With all the upheaval in Washington, it isn’t likely that federal proposals to tax marijuana will pass anytime soon. Yet as Professor Paul Caron catalogs, economists are looking anew at the proposed Marijuana Tax Equity Act (H.R. 501). It would end the federal prohibition on marijuana and allow it to be taxed. Growers, sellers and users would not to fear violating federal law. But dealing with taxes would be another story.
The bill would impose an excise tax of 50% on cannabis sales and an annual occupational tax on workers in the growing field of legal marijuana. Is that a good trade-off? Federal Proposals to Tax Marijuana: An Economic Analysis by Jane G. Gravelle & Sean Lowry focuses on potential federal marijuana taxes. The authors present justifications for taxes and they estimate levels of tax. They consider possible marijuana tax designs, as well as tax administration and enforcement issues such as labeling and tracking.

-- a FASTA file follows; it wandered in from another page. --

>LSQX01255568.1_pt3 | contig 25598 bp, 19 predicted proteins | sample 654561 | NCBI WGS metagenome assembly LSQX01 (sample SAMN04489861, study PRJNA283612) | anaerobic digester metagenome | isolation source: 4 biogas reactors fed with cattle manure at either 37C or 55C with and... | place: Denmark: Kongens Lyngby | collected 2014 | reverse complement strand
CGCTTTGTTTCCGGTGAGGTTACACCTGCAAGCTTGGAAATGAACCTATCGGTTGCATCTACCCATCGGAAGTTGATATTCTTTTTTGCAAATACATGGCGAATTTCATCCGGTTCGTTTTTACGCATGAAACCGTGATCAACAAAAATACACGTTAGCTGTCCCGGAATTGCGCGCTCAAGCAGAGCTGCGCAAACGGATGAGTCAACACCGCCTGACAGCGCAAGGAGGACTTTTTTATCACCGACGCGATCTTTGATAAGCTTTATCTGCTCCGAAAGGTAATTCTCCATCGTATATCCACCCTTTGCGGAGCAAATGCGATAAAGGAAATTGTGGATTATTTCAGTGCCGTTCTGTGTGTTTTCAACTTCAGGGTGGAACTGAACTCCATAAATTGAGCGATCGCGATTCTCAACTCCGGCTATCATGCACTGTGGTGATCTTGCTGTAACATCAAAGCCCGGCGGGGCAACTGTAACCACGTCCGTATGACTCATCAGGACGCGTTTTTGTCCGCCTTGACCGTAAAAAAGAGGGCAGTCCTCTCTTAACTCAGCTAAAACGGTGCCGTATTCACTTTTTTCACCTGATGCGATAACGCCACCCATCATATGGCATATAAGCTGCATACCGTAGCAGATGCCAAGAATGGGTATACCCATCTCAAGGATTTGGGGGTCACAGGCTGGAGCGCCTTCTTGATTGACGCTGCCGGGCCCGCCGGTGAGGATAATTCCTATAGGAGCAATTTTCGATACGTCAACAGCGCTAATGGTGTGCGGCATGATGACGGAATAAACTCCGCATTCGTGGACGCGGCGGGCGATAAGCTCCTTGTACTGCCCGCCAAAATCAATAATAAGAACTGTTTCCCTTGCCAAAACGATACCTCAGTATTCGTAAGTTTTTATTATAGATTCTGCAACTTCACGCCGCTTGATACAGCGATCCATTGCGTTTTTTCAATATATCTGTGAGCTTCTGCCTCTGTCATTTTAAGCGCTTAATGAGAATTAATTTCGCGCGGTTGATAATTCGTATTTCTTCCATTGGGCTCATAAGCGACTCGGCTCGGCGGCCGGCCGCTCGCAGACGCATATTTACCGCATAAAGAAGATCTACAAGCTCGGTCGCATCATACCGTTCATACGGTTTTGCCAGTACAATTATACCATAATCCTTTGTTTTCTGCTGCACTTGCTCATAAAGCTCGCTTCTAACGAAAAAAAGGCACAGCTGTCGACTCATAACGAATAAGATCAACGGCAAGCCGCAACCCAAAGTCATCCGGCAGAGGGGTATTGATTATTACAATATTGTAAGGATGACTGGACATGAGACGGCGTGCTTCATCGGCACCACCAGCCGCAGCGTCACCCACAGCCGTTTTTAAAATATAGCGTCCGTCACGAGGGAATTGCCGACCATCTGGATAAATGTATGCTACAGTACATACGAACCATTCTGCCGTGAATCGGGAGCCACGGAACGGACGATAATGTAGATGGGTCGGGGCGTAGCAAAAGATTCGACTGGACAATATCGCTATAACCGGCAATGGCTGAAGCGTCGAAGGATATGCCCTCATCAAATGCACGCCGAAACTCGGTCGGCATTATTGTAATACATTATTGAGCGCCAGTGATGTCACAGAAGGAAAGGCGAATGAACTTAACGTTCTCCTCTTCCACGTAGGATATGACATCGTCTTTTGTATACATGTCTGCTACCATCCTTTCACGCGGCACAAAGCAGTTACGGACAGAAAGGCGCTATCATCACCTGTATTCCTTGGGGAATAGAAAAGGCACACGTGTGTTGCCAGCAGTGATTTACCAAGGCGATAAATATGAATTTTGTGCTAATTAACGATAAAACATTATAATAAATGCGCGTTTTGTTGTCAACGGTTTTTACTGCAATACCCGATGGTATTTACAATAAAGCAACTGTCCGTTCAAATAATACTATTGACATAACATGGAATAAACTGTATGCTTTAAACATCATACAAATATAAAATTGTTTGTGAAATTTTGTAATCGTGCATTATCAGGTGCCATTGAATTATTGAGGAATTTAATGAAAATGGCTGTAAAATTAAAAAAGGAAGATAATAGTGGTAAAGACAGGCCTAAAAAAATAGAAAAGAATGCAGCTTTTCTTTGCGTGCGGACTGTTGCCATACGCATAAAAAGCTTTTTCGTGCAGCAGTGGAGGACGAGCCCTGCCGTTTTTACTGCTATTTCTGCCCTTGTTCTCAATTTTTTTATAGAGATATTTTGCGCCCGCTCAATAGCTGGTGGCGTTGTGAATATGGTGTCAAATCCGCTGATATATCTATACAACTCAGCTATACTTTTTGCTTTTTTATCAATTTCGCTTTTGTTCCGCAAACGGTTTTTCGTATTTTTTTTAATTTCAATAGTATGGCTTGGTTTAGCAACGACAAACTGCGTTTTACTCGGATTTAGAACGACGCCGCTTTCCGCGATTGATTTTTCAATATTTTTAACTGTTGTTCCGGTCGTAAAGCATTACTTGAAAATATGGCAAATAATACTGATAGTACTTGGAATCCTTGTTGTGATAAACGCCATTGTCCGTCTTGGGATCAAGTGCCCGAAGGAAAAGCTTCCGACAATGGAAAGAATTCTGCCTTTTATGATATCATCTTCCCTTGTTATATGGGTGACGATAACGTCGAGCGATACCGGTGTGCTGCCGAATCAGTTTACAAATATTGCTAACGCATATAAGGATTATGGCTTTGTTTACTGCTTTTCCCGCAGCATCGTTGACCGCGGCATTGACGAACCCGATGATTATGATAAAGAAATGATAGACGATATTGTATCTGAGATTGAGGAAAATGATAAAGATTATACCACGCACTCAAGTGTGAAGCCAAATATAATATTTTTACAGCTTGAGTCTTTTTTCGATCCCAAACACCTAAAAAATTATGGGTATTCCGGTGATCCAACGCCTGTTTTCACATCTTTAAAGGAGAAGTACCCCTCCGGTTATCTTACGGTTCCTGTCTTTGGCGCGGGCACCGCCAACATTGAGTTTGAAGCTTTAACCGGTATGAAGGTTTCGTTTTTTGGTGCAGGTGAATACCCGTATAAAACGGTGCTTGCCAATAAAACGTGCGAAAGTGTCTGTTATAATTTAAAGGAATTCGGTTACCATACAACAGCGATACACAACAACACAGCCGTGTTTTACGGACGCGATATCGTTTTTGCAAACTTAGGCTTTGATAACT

Of course, statistics can be deceptive. When Colorado legalized recreational use, it trumpeted the tax revenue it knew would be piling in. There’s a 2.9% sales tax and a 10% marijuana sales tax. Plus, there is a 15% excise tax on the average market rate of retail marijuana. If you add them up, it’s 27.9%.
But it turned out that the $33.5 million Colorado projected to collect in the first six months of 2014 was a little too optimistic. When the smoke cleared, Colorado was missing $21.5 million in pot taxes! One explanation is that all those taxes meant many smokers still buy on the black market. Getting numbers on that can be tough.